Denis MacShane, the former minister of Europe, author of Brexit: How Britain Left Europe, and senior adviser at Avisa Partners in Brussels, says Yes.
The Prime Minister’s speech is just the first shot in what will be a very long two years. Right now it’s about politics. But over the next 24 months it will be about economics.
There is little chance that any solutions can be found to a trade deal outside the EU Single Market and Customs Union without at least five to 10 years of tough negotiations after political Brexit takes place in April 2019.
So will foreign investment keep flowing into the UK in the knowledge we will soon be amputated from the world’s biggest market on our doorstep? Can the City prosper without euro trades and can SMEs be profitable without qualified, hard-working Europeans?
The Tories are loyal to Theresa May but not wedded to Unilateral Economic Disarmament. If by 2019 Brexit looks like bad news for national wealth and income, MPs will be entitled to vote down the withdrawal treaty and send May and David Davis back to Brussels to get a better deal.
Chris Rumfitt, founder and chief executive of Field Consulting, says No.
As every politics student knows, sovereignty in our constitution does not sit with the Prime Minister, and certainly not with the people. No, Parliament is sovereign, and Theresa May’s confirmation that the final Brexit deal will be subject to a Parliamentary vote is nothing more than a recognition of that.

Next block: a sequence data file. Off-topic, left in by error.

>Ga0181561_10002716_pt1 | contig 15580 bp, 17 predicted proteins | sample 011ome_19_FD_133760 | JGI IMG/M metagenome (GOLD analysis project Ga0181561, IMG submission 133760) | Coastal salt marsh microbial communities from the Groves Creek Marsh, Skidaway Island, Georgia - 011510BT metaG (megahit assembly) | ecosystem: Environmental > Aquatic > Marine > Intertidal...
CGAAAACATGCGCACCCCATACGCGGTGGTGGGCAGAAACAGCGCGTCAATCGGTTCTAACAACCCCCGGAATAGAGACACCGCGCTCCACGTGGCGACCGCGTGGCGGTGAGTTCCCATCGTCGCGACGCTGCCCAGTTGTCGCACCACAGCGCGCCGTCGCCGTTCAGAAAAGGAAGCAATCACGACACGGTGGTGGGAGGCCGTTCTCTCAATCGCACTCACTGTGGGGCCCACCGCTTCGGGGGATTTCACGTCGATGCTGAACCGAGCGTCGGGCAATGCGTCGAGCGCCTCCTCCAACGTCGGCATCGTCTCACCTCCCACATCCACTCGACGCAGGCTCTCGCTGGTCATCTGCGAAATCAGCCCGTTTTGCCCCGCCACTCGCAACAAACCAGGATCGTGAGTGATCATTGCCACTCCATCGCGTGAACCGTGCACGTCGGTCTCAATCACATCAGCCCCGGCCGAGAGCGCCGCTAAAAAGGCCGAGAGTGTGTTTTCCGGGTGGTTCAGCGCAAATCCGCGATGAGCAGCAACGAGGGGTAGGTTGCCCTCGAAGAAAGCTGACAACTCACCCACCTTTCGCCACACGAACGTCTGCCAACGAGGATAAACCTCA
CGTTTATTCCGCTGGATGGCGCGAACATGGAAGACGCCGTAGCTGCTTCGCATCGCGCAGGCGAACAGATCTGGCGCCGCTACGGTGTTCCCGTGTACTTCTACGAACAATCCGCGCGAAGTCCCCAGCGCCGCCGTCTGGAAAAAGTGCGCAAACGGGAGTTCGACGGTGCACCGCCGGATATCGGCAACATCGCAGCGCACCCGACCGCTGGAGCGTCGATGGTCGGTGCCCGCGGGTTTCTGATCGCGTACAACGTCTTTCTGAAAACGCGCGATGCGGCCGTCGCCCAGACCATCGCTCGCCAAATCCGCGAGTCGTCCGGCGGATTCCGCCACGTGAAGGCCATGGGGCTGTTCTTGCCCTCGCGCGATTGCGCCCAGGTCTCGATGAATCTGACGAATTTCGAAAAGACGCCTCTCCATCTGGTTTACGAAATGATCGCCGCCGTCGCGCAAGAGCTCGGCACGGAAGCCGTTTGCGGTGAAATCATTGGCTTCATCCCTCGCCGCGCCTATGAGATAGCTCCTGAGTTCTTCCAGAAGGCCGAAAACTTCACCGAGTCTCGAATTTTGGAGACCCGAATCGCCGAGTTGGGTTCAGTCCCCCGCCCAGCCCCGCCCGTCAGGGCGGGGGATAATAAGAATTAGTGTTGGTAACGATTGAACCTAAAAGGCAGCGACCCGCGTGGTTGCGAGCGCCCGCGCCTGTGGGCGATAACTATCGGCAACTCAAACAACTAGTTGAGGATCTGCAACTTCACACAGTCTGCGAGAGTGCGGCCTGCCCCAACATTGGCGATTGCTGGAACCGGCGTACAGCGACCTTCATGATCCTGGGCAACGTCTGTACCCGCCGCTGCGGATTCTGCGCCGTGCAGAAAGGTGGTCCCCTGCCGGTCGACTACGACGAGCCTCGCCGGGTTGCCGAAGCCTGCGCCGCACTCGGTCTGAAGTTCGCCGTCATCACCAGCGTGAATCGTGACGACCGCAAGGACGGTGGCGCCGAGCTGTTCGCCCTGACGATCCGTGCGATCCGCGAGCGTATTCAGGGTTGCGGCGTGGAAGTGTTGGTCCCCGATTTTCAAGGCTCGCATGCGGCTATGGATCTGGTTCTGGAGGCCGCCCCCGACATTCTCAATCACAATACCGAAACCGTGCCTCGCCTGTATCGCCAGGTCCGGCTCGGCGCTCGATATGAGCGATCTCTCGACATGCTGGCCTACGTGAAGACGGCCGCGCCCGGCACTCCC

Parliament took us into the Common Market, and Parliament approved the Single European Act, the Maastricht Treaty and the rest of it. So it was simply untenable to argue that we could leave without Parliament’s say-so. You should only fight battles you can win, and May would have wasted valuable political capital fighting this one.
What it does strengthen is the case for an early election. Getting Brexit through Parliament with no manifesto mandate and a majority of 10 could be challenging. But after an election in which she would crush Jeremy Corbyn’s Labour, and which gave her that mandate for Brexit, neither the Commons nor the Lords would be willing or able to stand in her way.